The cottage was old and made of natural stone laid dry with the gaps plugged with mud and moss which the rats could easily scrape away, so no sooner did she plug up one hole than two or three others would appear. It didn’t matter how spotlessly clean everything was before she went to bed, when she woke up she was sure to find some disgusting mess made by rats. Even if they couldn’t break into the cupboards and chests, you could see where they’d been trying to by their teeth marks in the wood. Even if you could see no marks, you could smell the nasty, ratty smell when you came downstairs. It made her ashamed and embarrassed about asking people in.

She’d tried poison, but it was a nasty business and they were always only gone for a week or two and the new ones were always worse than the old ones, because they hadn’t yet given up trying to break into the flour and would start in with great enthusiasm, leaving deeper grooves than ever in the wood and more of their filth all around where they’d been working.

And she’d tried traps, which were more effective than the terrier, culling all the stupid rats in no time, so that only the smart ones survived to breed, which of course they did prodigiously within a very few weeks. The resulting smart rats psyched her into forgetting to set traps and managed the terrier as a kind of tame predator, throwing him his occasional prey somewhat condescendingly as time went by, pruning their genome for optimal rat effectiveness and happiness.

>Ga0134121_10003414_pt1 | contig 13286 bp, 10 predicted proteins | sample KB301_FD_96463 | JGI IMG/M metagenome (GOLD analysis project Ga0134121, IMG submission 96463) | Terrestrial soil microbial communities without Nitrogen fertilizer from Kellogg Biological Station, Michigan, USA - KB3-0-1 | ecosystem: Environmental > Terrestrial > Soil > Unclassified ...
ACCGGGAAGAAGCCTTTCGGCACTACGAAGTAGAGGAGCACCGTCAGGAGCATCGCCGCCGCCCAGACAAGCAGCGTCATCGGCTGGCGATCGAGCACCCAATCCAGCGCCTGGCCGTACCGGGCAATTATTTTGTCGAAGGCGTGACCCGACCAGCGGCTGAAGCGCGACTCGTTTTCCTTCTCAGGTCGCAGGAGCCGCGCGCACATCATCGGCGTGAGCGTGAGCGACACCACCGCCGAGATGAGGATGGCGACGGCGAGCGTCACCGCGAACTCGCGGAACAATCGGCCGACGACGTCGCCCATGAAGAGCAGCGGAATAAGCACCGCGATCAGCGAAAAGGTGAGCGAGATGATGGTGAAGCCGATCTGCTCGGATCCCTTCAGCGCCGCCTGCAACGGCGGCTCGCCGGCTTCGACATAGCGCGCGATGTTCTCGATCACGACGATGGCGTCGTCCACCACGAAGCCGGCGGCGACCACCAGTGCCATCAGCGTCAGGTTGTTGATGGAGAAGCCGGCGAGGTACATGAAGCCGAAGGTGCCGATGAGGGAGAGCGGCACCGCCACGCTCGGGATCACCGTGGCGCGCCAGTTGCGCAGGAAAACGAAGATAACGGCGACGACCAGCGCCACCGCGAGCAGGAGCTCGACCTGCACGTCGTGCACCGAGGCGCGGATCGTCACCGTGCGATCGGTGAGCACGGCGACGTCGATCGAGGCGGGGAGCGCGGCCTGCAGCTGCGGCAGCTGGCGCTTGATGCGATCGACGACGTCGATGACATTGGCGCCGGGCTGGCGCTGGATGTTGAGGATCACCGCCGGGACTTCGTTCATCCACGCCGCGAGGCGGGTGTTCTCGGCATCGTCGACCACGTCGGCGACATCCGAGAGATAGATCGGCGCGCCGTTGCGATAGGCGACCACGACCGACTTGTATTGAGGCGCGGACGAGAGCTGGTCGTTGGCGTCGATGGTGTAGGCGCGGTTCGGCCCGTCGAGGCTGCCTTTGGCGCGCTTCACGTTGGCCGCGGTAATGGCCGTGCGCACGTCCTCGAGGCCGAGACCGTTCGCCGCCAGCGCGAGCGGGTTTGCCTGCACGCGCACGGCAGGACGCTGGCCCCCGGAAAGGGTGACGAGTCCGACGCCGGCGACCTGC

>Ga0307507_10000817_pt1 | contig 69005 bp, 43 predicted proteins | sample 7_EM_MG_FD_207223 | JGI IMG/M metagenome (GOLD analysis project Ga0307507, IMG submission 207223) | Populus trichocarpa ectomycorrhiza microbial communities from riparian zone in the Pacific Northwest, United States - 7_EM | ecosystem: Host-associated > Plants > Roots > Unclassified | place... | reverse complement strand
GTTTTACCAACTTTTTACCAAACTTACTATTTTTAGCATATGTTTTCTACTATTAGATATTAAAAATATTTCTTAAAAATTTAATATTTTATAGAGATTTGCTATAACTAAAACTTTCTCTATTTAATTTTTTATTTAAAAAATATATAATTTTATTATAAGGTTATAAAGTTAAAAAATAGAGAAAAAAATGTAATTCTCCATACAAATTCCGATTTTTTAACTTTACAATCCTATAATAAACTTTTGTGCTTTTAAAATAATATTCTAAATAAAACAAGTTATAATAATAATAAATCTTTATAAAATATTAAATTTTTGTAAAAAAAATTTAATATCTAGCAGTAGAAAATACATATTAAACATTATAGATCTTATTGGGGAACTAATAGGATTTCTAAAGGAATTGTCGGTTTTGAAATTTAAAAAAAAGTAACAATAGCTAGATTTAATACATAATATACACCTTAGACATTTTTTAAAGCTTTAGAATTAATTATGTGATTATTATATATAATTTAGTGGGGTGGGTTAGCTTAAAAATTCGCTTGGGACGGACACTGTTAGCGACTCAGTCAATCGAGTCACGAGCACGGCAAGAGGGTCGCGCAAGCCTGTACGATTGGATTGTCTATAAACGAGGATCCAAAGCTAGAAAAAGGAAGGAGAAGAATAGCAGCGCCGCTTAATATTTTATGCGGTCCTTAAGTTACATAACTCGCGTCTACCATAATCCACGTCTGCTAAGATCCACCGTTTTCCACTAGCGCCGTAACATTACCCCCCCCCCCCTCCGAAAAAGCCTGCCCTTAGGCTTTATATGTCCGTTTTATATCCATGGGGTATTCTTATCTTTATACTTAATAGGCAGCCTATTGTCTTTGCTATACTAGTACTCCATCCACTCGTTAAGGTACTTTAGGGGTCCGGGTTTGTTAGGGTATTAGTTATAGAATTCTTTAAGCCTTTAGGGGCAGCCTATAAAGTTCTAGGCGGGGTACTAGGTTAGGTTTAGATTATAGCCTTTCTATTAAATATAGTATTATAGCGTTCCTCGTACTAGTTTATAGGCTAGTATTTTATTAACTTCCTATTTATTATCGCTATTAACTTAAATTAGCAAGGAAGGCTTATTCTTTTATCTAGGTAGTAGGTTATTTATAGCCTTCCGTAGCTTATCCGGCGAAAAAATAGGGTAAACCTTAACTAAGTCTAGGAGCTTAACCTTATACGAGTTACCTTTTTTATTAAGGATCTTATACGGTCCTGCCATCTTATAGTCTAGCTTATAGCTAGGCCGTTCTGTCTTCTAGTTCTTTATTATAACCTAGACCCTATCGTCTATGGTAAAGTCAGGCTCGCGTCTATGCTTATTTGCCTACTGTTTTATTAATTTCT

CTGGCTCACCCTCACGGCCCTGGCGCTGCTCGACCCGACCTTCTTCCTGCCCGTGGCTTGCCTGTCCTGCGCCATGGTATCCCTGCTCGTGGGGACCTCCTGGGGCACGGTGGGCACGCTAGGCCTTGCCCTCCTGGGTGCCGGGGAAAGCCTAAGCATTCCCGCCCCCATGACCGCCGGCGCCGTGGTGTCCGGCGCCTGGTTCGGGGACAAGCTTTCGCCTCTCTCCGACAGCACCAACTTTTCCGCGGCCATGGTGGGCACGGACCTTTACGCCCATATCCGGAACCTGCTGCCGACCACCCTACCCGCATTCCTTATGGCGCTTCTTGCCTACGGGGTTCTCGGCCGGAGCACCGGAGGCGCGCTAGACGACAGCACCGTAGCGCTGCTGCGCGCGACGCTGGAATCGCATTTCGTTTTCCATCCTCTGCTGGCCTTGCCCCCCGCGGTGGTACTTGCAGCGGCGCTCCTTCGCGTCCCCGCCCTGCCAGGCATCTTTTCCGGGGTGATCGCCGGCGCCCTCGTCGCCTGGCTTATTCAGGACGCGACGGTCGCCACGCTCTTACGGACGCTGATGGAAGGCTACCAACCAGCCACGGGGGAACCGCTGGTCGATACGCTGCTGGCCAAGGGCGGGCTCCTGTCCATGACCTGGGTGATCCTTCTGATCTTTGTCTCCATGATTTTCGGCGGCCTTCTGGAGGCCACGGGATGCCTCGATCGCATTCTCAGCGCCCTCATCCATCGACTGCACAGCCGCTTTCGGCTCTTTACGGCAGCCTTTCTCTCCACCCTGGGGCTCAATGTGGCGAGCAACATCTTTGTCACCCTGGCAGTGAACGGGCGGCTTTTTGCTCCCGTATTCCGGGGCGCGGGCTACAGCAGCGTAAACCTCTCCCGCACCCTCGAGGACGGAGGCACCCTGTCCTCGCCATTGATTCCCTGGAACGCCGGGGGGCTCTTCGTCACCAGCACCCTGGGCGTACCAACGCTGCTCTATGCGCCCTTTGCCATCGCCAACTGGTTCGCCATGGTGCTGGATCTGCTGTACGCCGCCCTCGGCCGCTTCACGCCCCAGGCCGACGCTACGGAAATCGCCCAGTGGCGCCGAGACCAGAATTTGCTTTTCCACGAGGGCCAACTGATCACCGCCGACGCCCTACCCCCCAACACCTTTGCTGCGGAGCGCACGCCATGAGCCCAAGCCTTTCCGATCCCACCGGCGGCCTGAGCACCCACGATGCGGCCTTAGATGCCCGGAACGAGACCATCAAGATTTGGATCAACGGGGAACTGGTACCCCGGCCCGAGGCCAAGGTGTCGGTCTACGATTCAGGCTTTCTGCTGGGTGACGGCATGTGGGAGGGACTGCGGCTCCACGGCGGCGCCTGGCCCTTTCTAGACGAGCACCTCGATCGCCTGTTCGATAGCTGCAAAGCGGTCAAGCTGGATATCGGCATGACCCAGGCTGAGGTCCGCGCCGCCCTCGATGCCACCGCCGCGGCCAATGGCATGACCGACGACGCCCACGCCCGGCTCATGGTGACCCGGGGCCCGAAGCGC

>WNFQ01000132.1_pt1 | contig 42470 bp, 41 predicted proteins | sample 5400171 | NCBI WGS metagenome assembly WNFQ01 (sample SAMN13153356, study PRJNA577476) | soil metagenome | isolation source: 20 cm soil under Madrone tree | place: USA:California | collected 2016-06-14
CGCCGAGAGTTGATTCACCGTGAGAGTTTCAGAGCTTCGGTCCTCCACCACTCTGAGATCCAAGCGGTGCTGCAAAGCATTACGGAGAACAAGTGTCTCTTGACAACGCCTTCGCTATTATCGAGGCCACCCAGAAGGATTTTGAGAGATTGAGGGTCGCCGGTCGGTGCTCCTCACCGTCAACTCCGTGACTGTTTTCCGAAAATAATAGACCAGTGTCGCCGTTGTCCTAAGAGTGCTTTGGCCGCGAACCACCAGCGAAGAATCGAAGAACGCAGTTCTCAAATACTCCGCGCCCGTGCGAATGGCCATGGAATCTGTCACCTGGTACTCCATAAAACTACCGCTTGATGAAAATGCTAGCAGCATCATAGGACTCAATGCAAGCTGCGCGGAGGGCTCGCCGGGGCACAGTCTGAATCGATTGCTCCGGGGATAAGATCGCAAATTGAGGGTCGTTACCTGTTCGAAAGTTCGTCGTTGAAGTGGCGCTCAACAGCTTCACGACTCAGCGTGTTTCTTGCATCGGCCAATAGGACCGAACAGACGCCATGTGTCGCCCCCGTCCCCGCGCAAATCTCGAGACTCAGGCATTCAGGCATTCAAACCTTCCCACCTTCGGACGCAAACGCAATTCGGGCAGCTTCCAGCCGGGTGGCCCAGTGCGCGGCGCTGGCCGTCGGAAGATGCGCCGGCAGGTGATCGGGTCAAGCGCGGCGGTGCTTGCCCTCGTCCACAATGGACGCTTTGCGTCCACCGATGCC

And they remained filthy, bickering, snitchy-snarly, smirking, grinning beasts with no morals, no manners and no aesthetic values, though the mothers are said to be loving enough, at least while the babes are young and helpless. Perhaps they spoil them. They should certainly teach them humility.

It was while thinking thoughts like this and knitting a nettle dishcloth by the fireside one cold afternoon in autumn, while perhaps five or six fine young nearly full-grown rats were scampering in the storeroom and up above in the rafters and up on top of the cupboards and behind them, that she heaved a sigh, rested her work on her knees and said to the boldest rat, who was finding fallen grains of wheat in the gaps between the flagstones, ‘Oh you are a fine rat, sir!’ Because after all, one should always be polite and look for the best in one’s fellow creatures.

Now, there were usually about five or six at a time, rarely more, since the litters would disperse fairly rapidly, driven out by their snarling parents and ill-natured stronger siblings. There’d be a big male and two or three breeding females, which were usually pregnant or hidden away with a young litter or proudly bringing out a finished brood.